Wednesday, October 6, 2010

What are the Differences Between Catholics and Methodists?

Q - My boyfriend was raised Methodist and I am Catholic. We're both strong Christians and God plays the most important role in our relationship. In seeing how much I love going to church, he has started to go with me. We talk about our faith often and have tried talking about the differences between being Methodist and Catholic but haven't really found any drastic differences between them. Can you shed some light for us? Also, we talk about Mass every Sunday when we get out...he says he really enjoys it but the only part that he doesn't feel welcome in is during Communion. He was baptized/confirmed in the Methodist church and has received Communion there before, so can he receive Communion at a Catholic church? If not, then why?


A - Thanks for the questions. I will try to take them in order that you gave them to me.

1 - What are the main differences between Methodists and Catholics?
This is a very big question and could go in many different twists and turns. So, I will stick to some of the big ones:

First some of the things we share in common"

  • The Trinity
  • The Incarnation of Christ - God becomes a man
  • The life, death, and Resurrection of Christ was for our salvation
  • Heaven and Hell
  • Bishops who appoint pastors (though a difference in how they both function)
  • Both believe the Bible is the written Word of God.
  • Free will and the ability to fall away from God's grace
  • Infant Baptism (though a difference in a belief at what happens)
  • The Apostles Creed and Nicene Creed are recited

Things were we differ:
-History:
CATHOLIC - The Catholic Church teaches that it was established by Christ as His one Church on earth. The apostles were the first bishops of the Church.

METHODIST - The Methodist Church was started by John Wesley, who was an Anglican priest who tried to start a revival in the Anglican Church, but was rejected by many Anglicans. He never repudiated his Anglican faith, but many of his followers and subsequent leaders split from the Anglicans, thus forming Methodism. The Anglican Church split from the Catholic Church when Henry VIII refused to submit to the authority of the Pope.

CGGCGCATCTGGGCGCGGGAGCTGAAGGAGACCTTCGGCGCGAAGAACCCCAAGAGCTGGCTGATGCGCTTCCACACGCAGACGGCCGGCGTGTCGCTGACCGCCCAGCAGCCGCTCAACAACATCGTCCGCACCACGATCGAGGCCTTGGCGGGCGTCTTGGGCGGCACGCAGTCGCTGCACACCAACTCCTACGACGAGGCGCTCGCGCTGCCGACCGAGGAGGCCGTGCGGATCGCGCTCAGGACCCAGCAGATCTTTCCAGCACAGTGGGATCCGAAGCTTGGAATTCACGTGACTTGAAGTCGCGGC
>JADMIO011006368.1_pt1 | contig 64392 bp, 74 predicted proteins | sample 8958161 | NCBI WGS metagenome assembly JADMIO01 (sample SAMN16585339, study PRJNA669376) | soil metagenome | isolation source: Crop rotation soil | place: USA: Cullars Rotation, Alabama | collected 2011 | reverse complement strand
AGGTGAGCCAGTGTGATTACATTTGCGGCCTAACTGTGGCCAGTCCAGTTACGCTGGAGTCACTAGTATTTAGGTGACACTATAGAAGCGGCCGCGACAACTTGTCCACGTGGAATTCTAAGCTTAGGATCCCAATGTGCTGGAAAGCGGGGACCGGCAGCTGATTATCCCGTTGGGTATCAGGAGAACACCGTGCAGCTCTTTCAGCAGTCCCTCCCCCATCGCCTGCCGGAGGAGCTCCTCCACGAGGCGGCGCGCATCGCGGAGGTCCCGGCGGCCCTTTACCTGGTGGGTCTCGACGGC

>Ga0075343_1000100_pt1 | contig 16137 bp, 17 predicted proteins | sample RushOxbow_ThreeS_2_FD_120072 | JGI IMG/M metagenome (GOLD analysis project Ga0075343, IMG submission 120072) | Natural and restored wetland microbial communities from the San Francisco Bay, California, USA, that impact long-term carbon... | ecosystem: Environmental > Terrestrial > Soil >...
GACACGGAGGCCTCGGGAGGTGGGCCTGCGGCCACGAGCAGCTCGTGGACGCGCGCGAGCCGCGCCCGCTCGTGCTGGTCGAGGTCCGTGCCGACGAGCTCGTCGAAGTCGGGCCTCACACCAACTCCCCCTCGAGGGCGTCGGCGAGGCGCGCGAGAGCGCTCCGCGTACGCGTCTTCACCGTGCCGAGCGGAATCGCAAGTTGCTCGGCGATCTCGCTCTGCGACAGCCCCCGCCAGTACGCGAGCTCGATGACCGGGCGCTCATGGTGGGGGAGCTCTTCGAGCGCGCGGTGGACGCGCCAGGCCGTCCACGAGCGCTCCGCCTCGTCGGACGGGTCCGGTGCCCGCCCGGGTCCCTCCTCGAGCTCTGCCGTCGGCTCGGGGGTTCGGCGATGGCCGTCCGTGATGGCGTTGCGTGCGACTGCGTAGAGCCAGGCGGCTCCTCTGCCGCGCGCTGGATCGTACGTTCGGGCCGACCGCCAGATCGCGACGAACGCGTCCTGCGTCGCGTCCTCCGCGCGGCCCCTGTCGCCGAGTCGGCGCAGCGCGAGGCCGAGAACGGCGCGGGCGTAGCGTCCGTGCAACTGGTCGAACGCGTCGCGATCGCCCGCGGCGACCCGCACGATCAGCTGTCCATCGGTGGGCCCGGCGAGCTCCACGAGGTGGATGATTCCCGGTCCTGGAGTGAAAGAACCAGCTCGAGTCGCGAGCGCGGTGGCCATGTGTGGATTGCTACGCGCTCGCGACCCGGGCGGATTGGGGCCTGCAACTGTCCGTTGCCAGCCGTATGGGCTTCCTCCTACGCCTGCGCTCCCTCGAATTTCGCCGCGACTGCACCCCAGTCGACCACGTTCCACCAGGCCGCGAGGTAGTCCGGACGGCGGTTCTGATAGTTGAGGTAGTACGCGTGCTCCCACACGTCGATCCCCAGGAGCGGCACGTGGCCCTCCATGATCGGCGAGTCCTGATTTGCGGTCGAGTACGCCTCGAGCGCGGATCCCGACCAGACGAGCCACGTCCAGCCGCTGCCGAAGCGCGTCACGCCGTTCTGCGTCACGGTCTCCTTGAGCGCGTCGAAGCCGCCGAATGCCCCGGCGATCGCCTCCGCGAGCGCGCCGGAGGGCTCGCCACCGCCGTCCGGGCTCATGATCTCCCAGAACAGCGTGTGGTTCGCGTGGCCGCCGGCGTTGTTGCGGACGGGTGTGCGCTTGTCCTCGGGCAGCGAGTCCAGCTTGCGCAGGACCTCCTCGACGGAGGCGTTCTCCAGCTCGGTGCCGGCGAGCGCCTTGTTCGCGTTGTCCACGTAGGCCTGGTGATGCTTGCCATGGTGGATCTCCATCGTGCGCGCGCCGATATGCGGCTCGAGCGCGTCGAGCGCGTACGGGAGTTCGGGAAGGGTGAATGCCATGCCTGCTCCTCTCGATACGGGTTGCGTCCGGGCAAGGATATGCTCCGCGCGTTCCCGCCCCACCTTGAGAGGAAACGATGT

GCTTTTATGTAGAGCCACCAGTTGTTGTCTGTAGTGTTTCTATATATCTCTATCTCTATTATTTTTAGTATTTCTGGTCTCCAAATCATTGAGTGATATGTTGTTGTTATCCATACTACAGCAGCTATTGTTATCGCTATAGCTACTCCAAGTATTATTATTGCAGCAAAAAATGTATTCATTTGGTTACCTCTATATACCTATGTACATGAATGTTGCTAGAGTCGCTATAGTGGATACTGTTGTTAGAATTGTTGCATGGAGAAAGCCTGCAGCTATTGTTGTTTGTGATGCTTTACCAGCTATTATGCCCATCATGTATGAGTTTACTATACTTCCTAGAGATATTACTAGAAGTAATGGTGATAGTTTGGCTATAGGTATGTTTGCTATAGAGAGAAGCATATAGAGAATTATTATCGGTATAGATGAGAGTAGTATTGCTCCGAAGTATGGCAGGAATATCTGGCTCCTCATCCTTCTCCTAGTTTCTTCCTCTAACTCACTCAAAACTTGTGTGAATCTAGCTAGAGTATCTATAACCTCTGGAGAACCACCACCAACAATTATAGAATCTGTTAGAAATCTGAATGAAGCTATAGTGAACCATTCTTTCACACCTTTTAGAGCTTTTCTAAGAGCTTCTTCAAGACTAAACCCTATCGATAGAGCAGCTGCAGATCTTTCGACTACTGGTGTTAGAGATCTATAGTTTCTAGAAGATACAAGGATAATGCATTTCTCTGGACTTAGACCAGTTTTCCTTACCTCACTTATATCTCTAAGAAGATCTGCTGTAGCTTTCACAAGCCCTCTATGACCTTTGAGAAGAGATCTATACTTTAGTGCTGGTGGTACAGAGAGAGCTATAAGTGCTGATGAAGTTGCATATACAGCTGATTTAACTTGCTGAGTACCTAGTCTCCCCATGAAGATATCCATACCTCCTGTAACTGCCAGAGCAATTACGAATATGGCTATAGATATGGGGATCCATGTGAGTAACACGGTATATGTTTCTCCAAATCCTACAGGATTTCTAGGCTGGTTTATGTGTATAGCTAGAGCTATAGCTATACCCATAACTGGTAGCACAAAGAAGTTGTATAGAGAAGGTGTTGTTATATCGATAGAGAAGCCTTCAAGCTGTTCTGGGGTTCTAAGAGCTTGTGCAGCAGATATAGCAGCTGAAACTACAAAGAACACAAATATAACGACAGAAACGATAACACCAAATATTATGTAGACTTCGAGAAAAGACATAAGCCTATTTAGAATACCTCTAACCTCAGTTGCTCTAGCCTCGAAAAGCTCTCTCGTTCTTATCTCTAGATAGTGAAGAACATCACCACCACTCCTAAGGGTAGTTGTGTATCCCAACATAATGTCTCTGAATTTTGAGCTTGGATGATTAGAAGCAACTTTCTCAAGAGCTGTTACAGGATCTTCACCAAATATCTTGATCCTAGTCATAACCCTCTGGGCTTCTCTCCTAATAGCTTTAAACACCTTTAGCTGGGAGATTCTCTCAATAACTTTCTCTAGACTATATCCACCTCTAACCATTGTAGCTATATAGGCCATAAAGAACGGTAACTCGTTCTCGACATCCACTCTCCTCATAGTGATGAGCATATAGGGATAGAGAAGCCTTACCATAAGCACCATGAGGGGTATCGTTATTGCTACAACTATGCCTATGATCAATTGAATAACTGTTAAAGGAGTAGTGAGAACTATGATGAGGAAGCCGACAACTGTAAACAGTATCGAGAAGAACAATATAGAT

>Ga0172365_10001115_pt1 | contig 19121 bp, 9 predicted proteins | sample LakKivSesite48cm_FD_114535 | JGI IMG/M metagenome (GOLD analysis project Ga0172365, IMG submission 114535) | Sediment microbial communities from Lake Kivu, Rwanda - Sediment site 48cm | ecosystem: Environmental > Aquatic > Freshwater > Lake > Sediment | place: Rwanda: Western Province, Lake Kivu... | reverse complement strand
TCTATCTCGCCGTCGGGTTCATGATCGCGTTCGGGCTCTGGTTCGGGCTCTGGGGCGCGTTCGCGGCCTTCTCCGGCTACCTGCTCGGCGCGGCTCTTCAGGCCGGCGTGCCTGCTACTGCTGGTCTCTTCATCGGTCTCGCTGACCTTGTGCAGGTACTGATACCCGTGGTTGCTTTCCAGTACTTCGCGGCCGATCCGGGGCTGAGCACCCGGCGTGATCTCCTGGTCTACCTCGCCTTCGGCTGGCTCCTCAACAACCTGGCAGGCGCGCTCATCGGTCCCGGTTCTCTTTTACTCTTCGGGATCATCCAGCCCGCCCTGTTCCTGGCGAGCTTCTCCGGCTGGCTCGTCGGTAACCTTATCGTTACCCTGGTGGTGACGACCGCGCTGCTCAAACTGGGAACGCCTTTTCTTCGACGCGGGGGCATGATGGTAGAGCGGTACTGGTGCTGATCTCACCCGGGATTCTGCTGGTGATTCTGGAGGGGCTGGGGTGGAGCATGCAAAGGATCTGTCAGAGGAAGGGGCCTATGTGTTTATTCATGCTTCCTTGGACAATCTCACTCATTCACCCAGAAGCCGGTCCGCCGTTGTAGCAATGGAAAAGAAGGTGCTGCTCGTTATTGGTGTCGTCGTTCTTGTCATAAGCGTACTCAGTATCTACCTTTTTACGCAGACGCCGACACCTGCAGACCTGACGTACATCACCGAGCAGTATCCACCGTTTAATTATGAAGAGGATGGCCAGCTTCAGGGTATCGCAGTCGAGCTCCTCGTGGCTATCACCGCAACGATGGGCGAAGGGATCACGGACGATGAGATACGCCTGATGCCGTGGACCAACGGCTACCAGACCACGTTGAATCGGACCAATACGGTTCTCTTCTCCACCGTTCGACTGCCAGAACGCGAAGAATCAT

-Authority.
CATHOLIC - For a Catholic, there are three authorities that we rely on - Sacred Scripture, Sacred Tradition, and The Magisterium (teaching authority) of the Church. We believe that all three were instituted by Christ and none are optional.
METHODIST - Believe the final authority on all matters of doctrine is the Bible.

-Methodists have two Sacraments - Catholics have seven:
CATHOLIC - Baptism, Confirmation, Eucharist, Reconciliation, Matrimony, Holy Orders, Anointing of the Sick.
METHODIST - Baptism, Communion (Lord's Supper).
-There is a difference of what we believe about what happens at both of these.

-The Eucharist:

CATHOLIC - Jesus becomes truly present "body, blood, soul, and divinity". 
METHODIST - Believe Jesus is present in "a spiritual and heavenly manner".


-Moral Issues:

CATHOLIC - Catholics reject contraception and abortion.
METHODIST - Methodists accept contraception and abortion after "prayerful consideration" and other practices rejected by the Catholic Church.


-Understanding of the Church:

CATHOLIC - The Church of Christ "subsists in the Catholic Church". Thus, the Catholic Church is the one true Church of Jesus Christ.
METHODIST - The Church is invisible and made up of all true believers in Christ.


-Understanding of Ordination:

CATHOLIC All-Male priesthood, instituted by Christ to be able to perpetuate the Sacramental order.
METHODIST - Ordination of women, persons living active openly as same-sex couples, and different understanding of ordination.

These are some of the major differences. There are many others, including purgatory, role of the Saints, etc,

2 - Can a non-Catholic receive Communion in the Catholic Church? If not, why not?
 There are several reasons that non-Catholics cannot receive Communion in the Catholic Church.  I can tell you there are some myths out there about this topic.  It isn't a judgment about anyone's salvation nor is it about how sincere someone may believe in Christ.

First, we must give a quick explanation of what the Catholic Church teaches about The Eucharist and why it is so important. From John 6:53-56. 
So Jesus said to them, Truly, truly, I say to you, unless you eat the flesh of the Son of man and drink his blood, you have no life in you; he who eats my flesh and drinks my blood has eternal life, and I will raise him up at the last day. For my flesh is food indeed, and my blood is drink indeed. He who eats my flesh and drinks my blood abides in me, and I in him.
This is the first teaching of Christ on the Eucharist. He clearly states (again and again in John 6) that the Eucharist is not just a symbol of his Body and Blood, but truly becomes his body and blood. Otherwise it would make no sense for his followers to understand him literally (John 6: 41 & 52) and then walk away from him (John 6:66) withouth Jesus clearly explaining that he was speaking figuratively.

Then we have the last supper accounts in Matthew, Mark and Luke. Here Christ clearly teaches that the bread and wine are transformed into his body and blood ("this IS my body" & "this IS my blood"). Taken along with Paul's admonition in 1 Corinthians 11:27-30, 
Whoever, therefore, eats the bread or drinks the cup of the Lord in an unworthy manner will be guilty of profaning the body and blood of the Lord. Let a man examine himself, and so eat of the bread and drink of the cup. For any one who eats and drinks without discerning the body eats and drinks judgment upon himself. That is why many of you are weak and ill and some have died.